Hi Brian, welcome back! I hope you had a great vacation. On cruise ships, I keep most of my supplies with me and some just stowed in the room. I certainly don’t trust the ship’s fridge, and I am suspicious of the cabin fridge. I have never had a vial of insulin go bad on me due to excessive heat; I have more distrust of the fridges. Every vacation is a learning experience! I travel a lot, and I am always fine-tuning my strategies.
When I fly, I carry my insulin in a Frio pack inside a small collapsible cooler with a refreezable ice pack. Once I get onboard ship and into my room, I tip my room steward to keep my ice bucket full and I put the insulin bottles inside a small plastic dish with a lid on top of the ice in the bucket. This has always worked for me. If I get a room fridge, I have used it, but have never had it too cold where it froze my insulin. Maybe I’ve just been lucky.
I cruised last year, and just kept my insulin in a drawer in the room. I brought all fresh insulin with me. Next time I plan to keep 1/2 in my room and 1/2 in the medical fridge.
Hope you had a blast despite the complications. WB!
I believe it’s more like 82, but in a Frio that should be doable? I dunno. Probably not in a hot car, but maybe yes in a warmish hotel room?
I assume it was ignorant staff trying to “crank down” the fridge to keep things from spoiling, while being clueless that insulin cannot be frozen.
People working on boats are not always perfect at thinking things through. (Yes, this is true of humans in general.)
One of my favorite stories about my time working in the crab industry in Alaska was the one about the new kid who watched experienced staff open the processing deck scuppers and sweep out debris (mostly stray crab parts and water) with a push broom.
In the middle of the night an alarm fired off and it was all hands with push brooms and bilge pumps clearing the processing deck and lower compartments of sea water.
It seems that the new guy missed an important step in the deck cleaning procedure which is: after you’re done using the scupper, CLOSE IT TIGHT.
He went to bed in calm seas leaving, essentially, A 12" by 30" HOLE IN THE BOAT just a few feet above the water line wide open to the rising swells when a little squall blew in during the night.
Hello? A hole in a boat? NOT good.
I can almost forgive whomever thought “lets keep that insulin good and cold” for not realizing that frozen is also not good. It’s fairly specialized knowledge, unlike “hole in boat – bad”. ;0)
Actually, I think that what probably happened as that the door of the fridge was not closed properly at night and it ran full bore trying to keep the contents cold. This can cause anything next to the side of the fridge to freeze.
When I wrote this story of my frozen adventure, I still felt a little “latent anger.” After all, 26% of diagnosed diabetics use insulin, and 8.3% of the US population is actually diagnosed diabetics. This would suggest that on average, the cruise ship I was on, which held 3000 people had on average 65 people using insulin. Since the cruise line actually advises guests to employ guest services for refrigerated medication, this is not some odd request. I did not feel that my request for insulin storage was uncommon, and instead I “expected” that the staff would routinely handle my request. This may well have been a wrong.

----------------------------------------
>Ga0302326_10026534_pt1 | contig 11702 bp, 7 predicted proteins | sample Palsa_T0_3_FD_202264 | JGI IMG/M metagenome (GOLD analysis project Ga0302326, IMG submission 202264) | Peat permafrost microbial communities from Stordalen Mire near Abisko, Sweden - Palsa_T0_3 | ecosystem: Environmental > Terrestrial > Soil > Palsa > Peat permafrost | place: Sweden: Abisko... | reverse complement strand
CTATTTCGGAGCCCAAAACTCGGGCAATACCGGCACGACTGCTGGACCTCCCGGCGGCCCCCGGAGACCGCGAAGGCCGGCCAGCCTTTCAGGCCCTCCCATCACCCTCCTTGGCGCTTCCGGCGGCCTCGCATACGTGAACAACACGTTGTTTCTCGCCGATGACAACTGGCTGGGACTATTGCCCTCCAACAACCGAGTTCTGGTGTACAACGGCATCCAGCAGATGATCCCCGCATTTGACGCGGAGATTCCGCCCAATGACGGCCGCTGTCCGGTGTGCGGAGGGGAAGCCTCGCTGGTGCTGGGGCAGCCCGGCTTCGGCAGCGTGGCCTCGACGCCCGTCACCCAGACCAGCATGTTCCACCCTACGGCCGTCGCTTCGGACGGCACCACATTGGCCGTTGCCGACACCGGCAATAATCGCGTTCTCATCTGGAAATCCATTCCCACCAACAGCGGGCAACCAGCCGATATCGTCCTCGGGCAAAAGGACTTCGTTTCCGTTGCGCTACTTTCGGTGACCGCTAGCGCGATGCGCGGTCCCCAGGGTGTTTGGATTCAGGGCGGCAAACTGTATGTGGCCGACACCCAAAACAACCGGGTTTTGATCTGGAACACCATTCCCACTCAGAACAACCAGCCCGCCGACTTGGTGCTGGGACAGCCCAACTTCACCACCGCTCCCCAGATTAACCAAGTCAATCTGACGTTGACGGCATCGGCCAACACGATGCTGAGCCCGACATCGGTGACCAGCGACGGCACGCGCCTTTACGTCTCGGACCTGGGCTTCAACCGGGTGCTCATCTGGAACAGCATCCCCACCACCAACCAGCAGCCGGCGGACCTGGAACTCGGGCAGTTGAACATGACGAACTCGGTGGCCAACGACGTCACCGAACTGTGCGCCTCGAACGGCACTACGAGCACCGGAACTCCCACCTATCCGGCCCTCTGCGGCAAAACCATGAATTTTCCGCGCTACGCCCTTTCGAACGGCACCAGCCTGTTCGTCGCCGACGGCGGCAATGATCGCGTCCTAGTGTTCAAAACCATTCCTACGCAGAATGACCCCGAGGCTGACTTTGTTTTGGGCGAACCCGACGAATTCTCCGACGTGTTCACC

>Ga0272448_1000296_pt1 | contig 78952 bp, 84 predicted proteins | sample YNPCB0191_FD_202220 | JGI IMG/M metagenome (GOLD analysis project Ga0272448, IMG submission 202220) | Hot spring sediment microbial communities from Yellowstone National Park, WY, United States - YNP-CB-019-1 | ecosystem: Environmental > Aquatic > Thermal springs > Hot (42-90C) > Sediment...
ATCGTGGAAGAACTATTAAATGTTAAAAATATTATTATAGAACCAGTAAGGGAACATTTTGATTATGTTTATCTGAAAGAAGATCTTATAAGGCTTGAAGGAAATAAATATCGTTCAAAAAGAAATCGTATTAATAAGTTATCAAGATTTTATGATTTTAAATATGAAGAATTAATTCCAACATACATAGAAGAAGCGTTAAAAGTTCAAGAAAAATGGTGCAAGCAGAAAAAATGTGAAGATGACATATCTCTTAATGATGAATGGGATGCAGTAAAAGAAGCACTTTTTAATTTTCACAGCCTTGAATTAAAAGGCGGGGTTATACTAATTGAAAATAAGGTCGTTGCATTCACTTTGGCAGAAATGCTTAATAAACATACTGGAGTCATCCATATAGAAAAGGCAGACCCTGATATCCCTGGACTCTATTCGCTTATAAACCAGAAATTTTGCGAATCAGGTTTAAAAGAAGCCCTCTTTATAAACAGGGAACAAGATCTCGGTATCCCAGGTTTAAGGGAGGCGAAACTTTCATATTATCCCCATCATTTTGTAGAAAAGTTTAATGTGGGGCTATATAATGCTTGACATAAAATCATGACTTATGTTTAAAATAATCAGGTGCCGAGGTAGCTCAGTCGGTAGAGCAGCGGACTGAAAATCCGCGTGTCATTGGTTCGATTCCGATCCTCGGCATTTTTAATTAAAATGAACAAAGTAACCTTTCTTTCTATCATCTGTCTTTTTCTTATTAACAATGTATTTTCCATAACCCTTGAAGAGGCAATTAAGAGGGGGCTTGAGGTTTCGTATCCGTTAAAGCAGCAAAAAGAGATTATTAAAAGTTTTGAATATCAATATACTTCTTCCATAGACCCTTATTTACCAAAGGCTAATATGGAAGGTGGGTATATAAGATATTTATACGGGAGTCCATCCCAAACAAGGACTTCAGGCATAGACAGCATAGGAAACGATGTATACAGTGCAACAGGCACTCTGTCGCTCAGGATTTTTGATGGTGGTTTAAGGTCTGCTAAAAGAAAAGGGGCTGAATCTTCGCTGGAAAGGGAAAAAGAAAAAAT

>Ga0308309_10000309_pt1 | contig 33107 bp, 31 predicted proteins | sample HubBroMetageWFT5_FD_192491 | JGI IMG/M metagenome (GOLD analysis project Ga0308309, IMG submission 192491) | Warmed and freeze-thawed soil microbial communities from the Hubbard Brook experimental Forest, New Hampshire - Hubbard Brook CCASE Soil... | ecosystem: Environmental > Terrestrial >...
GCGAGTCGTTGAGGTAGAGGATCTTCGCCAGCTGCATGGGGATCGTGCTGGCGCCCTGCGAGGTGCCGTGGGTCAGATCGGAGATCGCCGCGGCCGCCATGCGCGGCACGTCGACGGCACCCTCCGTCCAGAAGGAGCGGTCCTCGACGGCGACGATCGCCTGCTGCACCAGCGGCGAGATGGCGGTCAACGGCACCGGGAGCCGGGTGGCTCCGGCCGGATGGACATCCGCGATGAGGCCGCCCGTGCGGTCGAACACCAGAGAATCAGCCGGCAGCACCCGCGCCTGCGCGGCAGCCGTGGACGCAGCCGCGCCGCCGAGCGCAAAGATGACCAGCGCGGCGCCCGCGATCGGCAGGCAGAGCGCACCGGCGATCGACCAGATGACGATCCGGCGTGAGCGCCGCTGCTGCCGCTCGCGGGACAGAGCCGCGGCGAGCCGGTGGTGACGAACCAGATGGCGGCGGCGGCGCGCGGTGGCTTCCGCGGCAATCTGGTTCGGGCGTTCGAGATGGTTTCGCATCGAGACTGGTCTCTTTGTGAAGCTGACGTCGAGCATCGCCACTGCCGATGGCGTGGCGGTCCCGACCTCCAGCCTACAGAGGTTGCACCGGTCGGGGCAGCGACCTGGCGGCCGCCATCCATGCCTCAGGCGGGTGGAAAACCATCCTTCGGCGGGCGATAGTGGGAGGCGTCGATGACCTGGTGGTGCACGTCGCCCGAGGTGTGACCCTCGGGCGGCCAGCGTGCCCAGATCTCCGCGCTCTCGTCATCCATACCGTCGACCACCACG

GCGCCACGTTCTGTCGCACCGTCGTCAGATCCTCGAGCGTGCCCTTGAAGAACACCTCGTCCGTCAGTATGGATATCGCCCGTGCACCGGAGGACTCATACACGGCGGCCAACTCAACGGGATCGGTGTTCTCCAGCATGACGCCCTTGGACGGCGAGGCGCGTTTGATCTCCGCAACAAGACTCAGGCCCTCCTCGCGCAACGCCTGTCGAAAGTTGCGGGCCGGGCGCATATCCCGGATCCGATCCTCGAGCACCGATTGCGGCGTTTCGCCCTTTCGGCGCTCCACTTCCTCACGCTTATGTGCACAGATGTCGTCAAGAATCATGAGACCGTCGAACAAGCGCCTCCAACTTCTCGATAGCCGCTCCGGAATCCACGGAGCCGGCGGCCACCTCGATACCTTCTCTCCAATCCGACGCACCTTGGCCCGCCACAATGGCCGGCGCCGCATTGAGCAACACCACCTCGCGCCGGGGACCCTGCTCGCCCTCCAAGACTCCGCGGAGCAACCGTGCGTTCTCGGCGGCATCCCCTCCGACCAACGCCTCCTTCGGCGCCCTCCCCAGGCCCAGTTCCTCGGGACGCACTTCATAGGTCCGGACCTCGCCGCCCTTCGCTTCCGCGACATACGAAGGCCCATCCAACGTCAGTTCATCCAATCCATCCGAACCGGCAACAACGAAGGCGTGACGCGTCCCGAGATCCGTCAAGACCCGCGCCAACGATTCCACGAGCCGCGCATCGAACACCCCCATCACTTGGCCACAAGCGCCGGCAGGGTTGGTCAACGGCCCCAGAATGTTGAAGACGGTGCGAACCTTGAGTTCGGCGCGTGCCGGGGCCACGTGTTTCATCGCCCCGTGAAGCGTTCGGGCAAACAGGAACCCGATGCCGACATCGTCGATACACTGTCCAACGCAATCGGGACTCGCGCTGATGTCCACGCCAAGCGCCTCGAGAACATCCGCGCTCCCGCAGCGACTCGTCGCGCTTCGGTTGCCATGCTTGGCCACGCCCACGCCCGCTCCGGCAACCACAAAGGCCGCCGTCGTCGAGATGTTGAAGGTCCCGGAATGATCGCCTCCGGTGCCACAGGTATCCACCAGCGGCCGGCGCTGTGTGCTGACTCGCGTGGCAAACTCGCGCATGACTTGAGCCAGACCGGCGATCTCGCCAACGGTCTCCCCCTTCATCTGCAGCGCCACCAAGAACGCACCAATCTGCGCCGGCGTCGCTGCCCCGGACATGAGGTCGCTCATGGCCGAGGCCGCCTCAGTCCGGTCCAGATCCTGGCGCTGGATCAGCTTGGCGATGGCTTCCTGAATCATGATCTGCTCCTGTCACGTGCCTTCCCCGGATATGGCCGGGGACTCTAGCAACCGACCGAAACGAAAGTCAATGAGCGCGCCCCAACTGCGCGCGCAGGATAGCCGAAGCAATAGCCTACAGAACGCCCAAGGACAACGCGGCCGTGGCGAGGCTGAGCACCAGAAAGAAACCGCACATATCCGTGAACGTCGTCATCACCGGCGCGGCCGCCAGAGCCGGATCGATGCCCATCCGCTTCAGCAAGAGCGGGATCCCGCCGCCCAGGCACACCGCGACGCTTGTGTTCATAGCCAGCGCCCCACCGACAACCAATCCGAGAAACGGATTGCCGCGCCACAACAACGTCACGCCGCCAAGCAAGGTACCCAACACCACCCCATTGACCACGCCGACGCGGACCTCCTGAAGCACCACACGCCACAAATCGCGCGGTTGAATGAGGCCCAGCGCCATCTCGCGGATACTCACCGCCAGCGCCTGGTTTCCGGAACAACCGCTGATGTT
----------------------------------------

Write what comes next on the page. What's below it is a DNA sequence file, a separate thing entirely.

So nobody here expressed outrage. And so I guess I’ve rethought things. I will probably add this as a comment “that they should rethink their advice” on my survey, but I don’t think I’ll send a raging complaint. They did basically make things ok and after all, in the end we all have to personally accept the ultimate responsibility for our health.
I am surprised the ship’s doctor had the NPH and R, that is rare, most do not carry any insulins or meds outside of aspirin.
Most staff on a ship are young and in tip top shape and have never heard of diabetes, a lot of them do not speak fluent English, some not at all.
How about putting your insulin in a bucket of ice? Put the insulin in a zip lock plastic baggie. Place bucket in the bathroom sink for easy water disposal. I also put a can of pop or water in the bucket to let the cleaning people know I do not want the bucket removed, a note may or may not help (saying-please do not remove). This of course only helps if they read English.
This then allows me time to reactivate my Frio or if I take the Frio on a port tour, my other insulin is still in my room.
You were right to expect that they had experience and would have handled things competently, you were after all following their advice.
I am prone to shoot off my mouth in situations like this, but have found its always better to remain calm. I guess the real message is not to trust someone else for something as important as this, if at all possible. At any rate lots of useful strategies in this thread.